Business interest deduction and property depreciation
- While the existing law generally allows a deduction for business interest expenses, the tax bill limits that deduction to the sum of business interest income plus 30% of adjusted taxable income.
- Notably, real estate businesses can elect out of the business interest deduction limitation, but at the cost of longer depreciation recovery periods—30 years for residential real property and 40 years for nonresidential real property.
- If a real estate business does not elect out of the interest deduction limitation, then residential and nonresidential real property depreciation recovery periods are maintained at 27.5 years and 39 years, respectively.
- The tax plan retains the Low-Income Housing Tax Credit (LIHTC) program, which encourages taxpayers to invest in affordable housing whereby owners of certain residential rental property may claim a low-income housing tax credit over a ten-year period.
- The tax plan also continues the new markets tax credit, which encourages investment in other developments in low-income areas.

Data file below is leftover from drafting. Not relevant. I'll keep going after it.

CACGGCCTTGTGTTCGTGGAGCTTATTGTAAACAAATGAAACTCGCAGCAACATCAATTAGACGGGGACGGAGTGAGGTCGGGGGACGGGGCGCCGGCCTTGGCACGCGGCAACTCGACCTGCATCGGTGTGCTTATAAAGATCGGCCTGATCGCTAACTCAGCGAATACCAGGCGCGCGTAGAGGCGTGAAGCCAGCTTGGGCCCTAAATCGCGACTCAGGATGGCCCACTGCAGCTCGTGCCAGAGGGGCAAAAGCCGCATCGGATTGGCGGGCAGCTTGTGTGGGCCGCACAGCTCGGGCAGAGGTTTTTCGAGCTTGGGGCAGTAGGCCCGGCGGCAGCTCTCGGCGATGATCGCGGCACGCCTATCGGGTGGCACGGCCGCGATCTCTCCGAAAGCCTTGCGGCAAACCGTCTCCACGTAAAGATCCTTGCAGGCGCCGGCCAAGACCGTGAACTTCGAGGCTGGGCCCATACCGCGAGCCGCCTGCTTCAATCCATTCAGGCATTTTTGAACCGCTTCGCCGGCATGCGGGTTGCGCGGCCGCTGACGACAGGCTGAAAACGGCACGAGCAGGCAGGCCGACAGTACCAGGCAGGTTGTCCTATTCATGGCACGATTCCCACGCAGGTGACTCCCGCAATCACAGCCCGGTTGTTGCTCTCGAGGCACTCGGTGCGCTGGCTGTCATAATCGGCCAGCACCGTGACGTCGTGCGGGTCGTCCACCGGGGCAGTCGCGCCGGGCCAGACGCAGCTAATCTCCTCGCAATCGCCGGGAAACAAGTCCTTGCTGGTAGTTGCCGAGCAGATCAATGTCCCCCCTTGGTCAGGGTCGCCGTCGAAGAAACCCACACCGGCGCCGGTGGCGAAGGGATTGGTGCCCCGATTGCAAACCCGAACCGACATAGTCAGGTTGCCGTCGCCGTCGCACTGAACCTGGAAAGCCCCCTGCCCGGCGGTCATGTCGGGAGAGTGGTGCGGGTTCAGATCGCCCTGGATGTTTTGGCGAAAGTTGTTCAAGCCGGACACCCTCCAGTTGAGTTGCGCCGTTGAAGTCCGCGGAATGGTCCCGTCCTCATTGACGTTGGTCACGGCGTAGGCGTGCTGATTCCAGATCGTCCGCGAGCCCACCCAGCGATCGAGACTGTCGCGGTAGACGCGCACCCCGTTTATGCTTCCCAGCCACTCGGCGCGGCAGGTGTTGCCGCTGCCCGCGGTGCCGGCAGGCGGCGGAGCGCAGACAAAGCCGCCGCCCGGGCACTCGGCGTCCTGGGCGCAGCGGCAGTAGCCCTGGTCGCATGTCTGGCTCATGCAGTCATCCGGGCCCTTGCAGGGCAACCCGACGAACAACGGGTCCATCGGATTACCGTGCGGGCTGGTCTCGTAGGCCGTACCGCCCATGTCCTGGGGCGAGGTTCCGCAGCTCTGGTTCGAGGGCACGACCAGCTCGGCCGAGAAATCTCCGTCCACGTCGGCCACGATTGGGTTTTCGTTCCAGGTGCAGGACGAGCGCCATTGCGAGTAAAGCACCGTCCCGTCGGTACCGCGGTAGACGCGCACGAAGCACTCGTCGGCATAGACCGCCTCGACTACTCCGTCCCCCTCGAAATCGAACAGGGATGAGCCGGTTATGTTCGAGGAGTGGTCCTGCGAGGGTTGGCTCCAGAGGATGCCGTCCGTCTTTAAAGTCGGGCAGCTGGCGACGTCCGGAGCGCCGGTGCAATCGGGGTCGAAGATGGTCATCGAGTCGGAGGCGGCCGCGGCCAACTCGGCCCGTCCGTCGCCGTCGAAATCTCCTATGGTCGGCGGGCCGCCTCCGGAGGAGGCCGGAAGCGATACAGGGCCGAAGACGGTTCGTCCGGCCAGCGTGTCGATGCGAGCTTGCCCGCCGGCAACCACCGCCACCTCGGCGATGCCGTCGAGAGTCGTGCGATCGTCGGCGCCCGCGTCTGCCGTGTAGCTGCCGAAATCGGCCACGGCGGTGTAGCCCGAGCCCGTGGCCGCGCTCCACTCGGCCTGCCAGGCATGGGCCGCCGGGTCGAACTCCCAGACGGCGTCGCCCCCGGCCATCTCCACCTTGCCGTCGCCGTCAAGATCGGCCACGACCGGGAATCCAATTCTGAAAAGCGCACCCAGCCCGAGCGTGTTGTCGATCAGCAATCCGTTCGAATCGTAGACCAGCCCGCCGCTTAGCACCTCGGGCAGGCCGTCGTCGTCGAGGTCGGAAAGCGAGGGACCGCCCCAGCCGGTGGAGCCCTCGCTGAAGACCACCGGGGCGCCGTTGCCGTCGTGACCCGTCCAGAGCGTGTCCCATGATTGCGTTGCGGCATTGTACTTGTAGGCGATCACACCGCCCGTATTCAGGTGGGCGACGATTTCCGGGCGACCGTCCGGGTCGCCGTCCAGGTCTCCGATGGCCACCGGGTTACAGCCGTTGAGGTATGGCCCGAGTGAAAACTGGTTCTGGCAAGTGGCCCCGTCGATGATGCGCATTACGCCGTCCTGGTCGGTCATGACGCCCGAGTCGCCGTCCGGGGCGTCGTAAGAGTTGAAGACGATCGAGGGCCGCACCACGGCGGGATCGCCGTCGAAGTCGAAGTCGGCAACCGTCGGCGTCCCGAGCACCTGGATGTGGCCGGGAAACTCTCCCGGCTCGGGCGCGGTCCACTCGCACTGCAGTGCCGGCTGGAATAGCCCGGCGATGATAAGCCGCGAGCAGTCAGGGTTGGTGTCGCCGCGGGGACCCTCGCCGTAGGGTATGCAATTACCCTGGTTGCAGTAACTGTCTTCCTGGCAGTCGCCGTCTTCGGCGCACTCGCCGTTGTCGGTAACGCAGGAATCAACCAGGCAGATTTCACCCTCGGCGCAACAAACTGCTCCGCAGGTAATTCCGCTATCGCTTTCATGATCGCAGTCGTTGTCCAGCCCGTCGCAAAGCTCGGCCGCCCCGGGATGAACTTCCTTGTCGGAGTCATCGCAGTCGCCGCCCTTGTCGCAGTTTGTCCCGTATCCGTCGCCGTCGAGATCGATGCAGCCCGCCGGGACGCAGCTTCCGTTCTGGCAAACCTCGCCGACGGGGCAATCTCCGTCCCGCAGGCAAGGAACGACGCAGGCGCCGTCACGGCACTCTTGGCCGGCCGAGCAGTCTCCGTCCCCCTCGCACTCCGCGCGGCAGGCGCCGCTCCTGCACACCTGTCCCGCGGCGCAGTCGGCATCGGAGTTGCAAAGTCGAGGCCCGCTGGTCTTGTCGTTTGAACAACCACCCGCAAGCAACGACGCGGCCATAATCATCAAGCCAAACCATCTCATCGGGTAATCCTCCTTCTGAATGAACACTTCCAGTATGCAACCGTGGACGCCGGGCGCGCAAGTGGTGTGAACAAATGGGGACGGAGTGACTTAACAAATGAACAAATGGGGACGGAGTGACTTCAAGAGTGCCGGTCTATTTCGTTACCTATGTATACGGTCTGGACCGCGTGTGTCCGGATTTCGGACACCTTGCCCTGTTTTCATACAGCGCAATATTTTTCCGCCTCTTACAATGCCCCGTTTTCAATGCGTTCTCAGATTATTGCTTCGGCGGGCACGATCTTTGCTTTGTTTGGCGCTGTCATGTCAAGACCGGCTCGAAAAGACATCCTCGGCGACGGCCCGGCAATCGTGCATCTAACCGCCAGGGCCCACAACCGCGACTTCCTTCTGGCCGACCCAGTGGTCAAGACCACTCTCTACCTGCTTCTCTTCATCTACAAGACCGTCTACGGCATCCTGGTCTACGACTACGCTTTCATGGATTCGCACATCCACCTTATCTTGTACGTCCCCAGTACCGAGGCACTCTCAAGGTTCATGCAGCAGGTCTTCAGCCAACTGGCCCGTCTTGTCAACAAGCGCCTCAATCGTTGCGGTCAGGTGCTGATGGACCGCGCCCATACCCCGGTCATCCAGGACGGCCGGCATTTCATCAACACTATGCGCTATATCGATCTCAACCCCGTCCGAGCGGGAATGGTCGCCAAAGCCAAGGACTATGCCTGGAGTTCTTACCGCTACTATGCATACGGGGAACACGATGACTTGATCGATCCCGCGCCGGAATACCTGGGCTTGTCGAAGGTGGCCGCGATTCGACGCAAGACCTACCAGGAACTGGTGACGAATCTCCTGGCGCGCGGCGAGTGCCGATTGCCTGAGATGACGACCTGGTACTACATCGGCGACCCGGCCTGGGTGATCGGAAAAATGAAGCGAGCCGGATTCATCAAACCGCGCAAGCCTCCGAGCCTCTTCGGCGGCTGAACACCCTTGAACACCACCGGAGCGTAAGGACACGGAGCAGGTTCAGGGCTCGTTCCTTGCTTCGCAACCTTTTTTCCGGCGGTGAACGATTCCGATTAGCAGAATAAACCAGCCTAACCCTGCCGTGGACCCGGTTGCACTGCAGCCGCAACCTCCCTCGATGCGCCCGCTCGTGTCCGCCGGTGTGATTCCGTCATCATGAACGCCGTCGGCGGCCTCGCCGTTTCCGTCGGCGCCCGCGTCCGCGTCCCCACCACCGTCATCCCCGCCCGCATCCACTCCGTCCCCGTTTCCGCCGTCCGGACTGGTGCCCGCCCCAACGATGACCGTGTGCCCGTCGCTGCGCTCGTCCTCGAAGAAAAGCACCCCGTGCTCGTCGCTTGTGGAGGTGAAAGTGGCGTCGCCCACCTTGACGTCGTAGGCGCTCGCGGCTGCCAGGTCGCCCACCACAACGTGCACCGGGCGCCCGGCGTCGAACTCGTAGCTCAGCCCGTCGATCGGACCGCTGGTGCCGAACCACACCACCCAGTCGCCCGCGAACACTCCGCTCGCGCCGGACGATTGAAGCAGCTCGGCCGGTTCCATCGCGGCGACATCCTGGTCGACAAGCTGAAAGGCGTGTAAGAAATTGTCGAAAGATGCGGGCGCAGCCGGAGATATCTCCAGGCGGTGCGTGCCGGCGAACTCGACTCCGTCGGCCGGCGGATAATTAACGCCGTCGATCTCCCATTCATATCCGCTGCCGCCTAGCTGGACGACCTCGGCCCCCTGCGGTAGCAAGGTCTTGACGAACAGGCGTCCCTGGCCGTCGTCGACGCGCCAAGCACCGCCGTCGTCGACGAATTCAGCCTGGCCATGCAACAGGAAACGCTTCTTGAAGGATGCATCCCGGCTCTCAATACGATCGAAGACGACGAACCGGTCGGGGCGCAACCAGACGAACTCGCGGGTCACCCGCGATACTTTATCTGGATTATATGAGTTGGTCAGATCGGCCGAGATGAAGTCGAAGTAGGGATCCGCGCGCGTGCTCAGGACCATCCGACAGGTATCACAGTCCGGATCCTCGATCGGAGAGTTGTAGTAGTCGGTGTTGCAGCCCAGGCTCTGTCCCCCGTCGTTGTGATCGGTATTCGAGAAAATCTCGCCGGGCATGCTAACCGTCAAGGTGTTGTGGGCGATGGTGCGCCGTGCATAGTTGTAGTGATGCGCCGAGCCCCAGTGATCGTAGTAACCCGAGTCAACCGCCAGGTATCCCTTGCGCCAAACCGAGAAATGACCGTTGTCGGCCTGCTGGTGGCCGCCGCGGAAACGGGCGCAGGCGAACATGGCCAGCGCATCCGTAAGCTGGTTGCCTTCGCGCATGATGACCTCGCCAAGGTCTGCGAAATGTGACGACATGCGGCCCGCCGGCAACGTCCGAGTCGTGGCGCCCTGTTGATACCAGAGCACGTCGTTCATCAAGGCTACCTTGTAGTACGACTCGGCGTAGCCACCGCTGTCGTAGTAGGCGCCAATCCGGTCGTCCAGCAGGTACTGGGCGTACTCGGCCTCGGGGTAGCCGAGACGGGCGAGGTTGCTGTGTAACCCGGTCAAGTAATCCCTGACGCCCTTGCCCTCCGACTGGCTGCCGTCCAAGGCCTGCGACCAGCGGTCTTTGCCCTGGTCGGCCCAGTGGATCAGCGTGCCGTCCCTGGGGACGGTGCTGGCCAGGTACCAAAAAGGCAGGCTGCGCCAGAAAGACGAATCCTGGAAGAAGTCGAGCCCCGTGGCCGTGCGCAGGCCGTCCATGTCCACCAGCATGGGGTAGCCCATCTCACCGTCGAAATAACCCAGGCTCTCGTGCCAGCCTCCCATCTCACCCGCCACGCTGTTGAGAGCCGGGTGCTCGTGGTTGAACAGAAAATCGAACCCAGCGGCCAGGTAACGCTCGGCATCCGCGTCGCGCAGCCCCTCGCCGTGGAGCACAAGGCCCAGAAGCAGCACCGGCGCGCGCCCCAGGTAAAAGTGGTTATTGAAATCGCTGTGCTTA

- The bill also preserves tax-exempt private activity bonds (PABs), including multifamily bonds. PABs have traditionally funded a significant number of projects, and are estimated to finance more than half of all LIHTC-financed affordable homes annually.
Real estate implications of tax law changes
After many months of public speculation on tax reform, perhaps the prime benefit of the new tax regime to the real estate industry is its completion. The increased clarity could empower real estate investors who had cautiously moved to the sidelines beginning with the Trump/Clinton presidential campaign.
The preservation of 1031 tax-deferred exchanges for real property will provide a measure of relief to the real estate industry. Moreover, the favorable treatment of pass-through income may encourage additional capital to enter the commercial real estate market.
Once the President signs the bill into law, the Treasury Department and IRS will begin its implementation. We recommend that real estate investors take the time now to better understand how the new legislation will impact their tax liability and whether any changes should be made to real estate investments. We will monitor new developments and hope to provide updates on relevant provisions under this extensive rewrite of the U.S. tax code.